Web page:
Italian influence is evident in various aspects of American culture, including art, fashion and especially food. If all your child knows about Italy is pizza, it might be time for her to understand that there's so much more to this boot-shaped European country. Teach your child about the proud heritage and culture of Italy through a variety of kid-friendly, engaging activities.
Books on Italy
Read kid-friendly books with your child that introduce her to Italy, its history and culture. For children ages 3 and older, "Ciao Bambino!: A Child's Tour of Italy," by Danna Troncatty Leahy provides an introduction to Italy through the eyes of a little boy and his teddy bear. It includes some major cultural sights and a few Italian words. For kids ages 7 and older, "Italy," by Madeline Donaldson provides more detailed information on the sights, sounds and culture of Italy, as well as the food, heritage and daily life of Italians. Kids ages 9 and older can check out "Italy: The Culture," by Greg Nickels, which focuses on the people of Italy, their literature and art contributions to the world, as well as their many traditions, festivals and famous works of art.
Play games with your child and her friends that kids in Italy play. To play a modified version of "Lupo Mangia Frutta," which translates to "Fruit-eater Wolf," assign one child to be the wolf. The other children each choose to be a type of fruit -- and stand next to each other in a line. The wolf should stand a few yards away and say, "I am the fruit-eater wolf!" The kids should reply, "Which kind of fruit do you want?" The wolf then calls out a fruit and the child who chose to be that fruit has try to run past the wolf to a safety zone. If the wolf tags him, he's out, but if he makes it to the other side, he's safe. The last fruit standing wins. To play "Strega Comanda Color," or "Witch Says Colors," one child is the witch. The kids form a large circle around the witch. When she calls out a color, the kids must race to tag something in the room of that color. If the witch is able to tag someone before the can tag a color, that child is out.
Italian Festivals and Events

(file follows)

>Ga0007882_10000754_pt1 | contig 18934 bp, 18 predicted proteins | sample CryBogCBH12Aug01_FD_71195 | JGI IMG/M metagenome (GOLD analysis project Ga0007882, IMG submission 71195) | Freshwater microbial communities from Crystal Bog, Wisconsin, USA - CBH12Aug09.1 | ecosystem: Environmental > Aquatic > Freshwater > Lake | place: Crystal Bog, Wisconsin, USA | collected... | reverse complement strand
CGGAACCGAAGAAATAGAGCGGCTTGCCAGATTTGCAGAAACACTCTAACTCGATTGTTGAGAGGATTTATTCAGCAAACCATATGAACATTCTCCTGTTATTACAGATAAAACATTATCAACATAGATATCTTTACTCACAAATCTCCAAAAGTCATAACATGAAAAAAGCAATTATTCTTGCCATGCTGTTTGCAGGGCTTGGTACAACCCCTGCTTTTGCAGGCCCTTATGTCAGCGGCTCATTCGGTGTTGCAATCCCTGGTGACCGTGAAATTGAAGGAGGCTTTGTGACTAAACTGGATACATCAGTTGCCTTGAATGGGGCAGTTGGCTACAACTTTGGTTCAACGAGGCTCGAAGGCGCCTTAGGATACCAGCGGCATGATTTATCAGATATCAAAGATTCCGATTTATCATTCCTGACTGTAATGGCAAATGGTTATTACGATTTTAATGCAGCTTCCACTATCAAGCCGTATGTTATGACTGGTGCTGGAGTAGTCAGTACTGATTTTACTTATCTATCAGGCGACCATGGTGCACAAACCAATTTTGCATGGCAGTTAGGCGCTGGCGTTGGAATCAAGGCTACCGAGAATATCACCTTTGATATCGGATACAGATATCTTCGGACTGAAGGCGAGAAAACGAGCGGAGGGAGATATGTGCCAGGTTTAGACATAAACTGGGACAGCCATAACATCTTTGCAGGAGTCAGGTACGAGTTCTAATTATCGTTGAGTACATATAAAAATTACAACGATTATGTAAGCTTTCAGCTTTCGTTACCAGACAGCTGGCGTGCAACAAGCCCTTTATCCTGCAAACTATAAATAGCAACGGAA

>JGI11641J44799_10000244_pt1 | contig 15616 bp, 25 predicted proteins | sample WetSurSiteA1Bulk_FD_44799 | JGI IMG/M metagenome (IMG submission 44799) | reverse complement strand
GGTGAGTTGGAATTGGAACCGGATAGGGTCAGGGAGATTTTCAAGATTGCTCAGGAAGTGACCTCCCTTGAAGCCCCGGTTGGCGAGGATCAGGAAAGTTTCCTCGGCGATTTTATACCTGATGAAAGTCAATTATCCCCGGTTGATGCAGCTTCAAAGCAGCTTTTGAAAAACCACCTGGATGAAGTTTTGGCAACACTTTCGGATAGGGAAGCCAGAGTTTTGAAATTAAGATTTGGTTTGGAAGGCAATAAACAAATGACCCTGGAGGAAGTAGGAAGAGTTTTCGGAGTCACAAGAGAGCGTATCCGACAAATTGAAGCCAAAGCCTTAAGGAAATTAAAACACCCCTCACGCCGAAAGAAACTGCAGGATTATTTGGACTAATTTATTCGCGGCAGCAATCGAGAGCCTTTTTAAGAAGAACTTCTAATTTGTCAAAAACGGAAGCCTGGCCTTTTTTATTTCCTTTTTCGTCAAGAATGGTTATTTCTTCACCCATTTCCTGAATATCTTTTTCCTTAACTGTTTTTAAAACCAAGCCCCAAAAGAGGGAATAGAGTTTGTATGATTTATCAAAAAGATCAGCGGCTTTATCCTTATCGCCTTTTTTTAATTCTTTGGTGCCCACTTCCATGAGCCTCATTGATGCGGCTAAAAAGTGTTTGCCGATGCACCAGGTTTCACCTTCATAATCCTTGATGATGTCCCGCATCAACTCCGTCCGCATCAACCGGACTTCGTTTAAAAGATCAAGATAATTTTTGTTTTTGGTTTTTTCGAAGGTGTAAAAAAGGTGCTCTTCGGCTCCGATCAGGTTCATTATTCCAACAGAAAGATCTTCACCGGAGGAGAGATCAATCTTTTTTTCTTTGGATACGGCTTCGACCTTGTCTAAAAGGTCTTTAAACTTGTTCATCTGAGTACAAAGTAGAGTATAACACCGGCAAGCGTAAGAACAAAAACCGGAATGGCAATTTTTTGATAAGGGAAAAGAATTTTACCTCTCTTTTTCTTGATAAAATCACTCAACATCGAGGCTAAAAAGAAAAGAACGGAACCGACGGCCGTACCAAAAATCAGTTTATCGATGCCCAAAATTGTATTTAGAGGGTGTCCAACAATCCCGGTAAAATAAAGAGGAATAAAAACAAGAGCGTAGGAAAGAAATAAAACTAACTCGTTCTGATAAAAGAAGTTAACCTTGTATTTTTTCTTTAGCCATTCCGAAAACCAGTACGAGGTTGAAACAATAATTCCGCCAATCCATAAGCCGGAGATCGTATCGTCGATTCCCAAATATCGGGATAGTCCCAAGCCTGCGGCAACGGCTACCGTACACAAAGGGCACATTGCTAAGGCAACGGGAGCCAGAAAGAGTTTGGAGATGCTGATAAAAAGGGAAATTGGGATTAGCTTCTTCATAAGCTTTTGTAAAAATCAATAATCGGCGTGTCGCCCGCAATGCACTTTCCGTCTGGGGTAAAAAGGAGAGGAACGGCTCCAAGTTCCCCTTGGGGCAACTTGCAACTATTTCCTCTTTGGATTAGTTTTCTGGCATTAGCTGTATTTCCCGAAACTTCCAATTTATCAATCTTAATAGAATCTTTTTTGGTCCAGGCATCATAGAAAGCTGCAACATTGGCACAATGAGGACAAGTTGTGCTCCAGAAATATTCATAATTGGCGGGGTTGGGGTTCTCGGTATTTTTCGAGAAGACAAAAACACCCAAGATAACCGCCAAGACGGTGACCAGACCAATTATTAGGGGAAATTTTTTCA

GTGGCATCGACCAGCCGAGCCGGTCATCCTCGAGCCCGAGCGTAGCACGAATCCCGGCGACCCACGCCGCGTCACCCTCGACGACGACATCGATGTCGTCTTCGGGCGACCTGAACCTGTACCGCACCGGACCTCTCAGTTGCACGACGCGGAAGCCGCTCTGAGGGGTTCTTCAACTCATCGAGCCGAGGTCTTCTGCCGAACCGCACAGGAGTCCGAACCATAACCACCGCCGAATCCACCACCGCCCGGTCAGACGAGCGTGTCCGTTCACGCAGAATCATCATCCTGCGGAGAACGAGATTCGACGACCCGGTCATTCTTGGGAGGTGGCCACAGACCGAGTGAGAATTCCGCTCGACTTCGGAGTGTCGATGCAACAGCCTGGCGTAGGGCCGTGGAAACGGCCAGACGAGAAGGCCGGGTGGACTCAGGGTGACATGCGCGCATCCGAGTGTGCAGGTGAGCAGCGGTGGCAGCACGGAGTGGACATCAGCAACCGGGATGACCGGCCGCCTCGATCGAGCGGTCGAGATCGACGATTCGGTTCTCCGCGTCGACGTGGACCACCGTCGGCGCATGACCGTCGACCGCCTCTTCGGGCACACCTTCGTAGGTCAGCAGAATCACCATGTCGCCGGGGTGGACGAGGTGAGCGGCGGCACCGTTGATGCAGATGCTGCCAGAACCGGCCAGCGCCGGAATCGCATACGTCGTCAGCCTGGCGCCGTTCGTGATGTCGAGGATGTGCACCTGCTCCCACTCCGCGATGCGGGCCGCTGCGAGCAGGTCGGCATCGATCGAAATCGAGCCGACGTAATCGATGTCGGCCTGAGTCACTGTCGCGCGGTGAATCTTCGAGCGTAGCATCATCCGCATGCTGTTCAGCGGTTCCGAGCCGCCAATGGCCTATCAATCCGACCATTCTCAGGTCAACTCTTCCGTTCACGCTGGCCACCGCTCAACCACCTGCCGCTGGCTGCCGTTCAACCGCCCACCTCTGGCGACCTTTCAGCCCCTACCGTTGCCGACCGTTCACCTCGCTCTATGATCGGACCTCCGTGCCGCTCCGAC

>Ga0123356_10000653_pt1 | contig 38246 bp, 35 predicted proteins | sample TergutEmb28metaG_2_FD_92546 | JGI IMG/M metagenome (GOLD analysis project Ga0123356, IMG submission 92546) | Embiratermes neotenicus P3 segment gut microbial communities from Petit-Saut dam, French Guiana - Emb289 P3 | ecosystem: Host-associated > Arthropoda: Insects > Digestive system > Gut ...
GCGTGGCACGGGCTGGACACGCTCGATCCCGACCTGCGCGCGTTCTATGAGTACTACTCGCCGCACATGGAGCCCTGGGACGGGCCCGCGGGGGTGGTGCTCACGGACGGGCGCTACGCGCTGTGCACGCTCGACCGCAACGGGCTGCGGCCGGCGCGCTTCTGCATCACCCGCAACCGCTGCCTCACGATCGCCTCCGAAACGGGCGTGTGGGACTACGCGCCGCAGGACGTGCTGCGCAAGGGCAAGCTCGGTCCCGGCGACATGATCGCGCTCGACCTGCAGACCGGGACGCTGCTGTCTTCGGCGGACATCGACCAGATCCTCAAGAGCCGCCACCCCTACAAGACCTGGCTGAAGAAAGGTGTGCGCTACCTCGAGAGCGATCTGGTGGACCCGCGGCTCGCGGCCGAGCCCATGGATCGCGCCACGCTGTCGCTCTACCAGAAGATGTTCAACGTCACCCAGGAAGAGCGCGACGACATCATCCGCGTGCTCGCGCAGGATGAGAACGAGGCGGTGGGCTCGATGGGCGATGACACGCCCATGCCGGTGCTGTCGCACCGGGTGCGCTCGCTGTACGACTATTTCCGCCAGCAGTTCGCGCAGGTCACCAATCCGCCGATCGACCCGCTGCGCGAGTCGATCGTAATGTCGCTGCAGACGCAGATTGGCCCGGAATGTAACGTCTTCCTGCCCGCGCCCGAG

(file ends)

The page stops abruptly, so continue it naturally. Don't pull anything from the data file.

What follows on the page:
Take your child to any Italian festivals or events in your area. You can likely find various Italian celebrations taking place in communities with large populations of Italians throughout the year. For example, many Italian communities have a Columbus Day celebration to honor the Italian explorer who reached the Americas, as well as a Feast of San Gennaro celebration, which honors the beloved Saint Gennaro. Many festivals feature plenty of authentic Italian food, traditional and modern Italian music, religious processions and traditional Italian games. If no festivals are planned near you, see if there is a Little Italy neighborhood in the closest city to you. Many large and medium-sized cities have one or more Italian sections, including New York City, Baltimore, Chicago, Philadelphia, San Diego, San Francisco and Boston. At just about any "Little Italy" neighborhood, you can take your child to visit the Italian restaurants and bakeries, visit a heritage or cultural center and possibly spot elderly Italians playing bocce ball in a neighborhood park.
Kid-friendly Italian Snacks
Make simple Italian dishes with your child. Make any type of pasta the family loves, whether it's traditional spaghetti and meat sauce, pasta with a light pesto sauce, or a hearty penne pasta with vodka sauce -- and let your little one help out where he can. For example, he can add the pasta noodles to the water -- and then toss the cooked pasta with olive oil. You can also make miniature margherita pizzas, letting your child roll out the dough, spread the tomato sauce, and top with fresh sliced mozzarella and Italian seasoning. For easy cannolis, purchase prepared cannoli shells and make a simple ricotta filling by combining fresh ricotta with powdered sugar and vanilla extract. Put it into a pastry bag and show your child how to gently squeeze and fill the cannoli shells with the sweet ricotta filling. Talk to your child as you are cooking about the origins of what you are preparing, such as from what region of Italy it comes.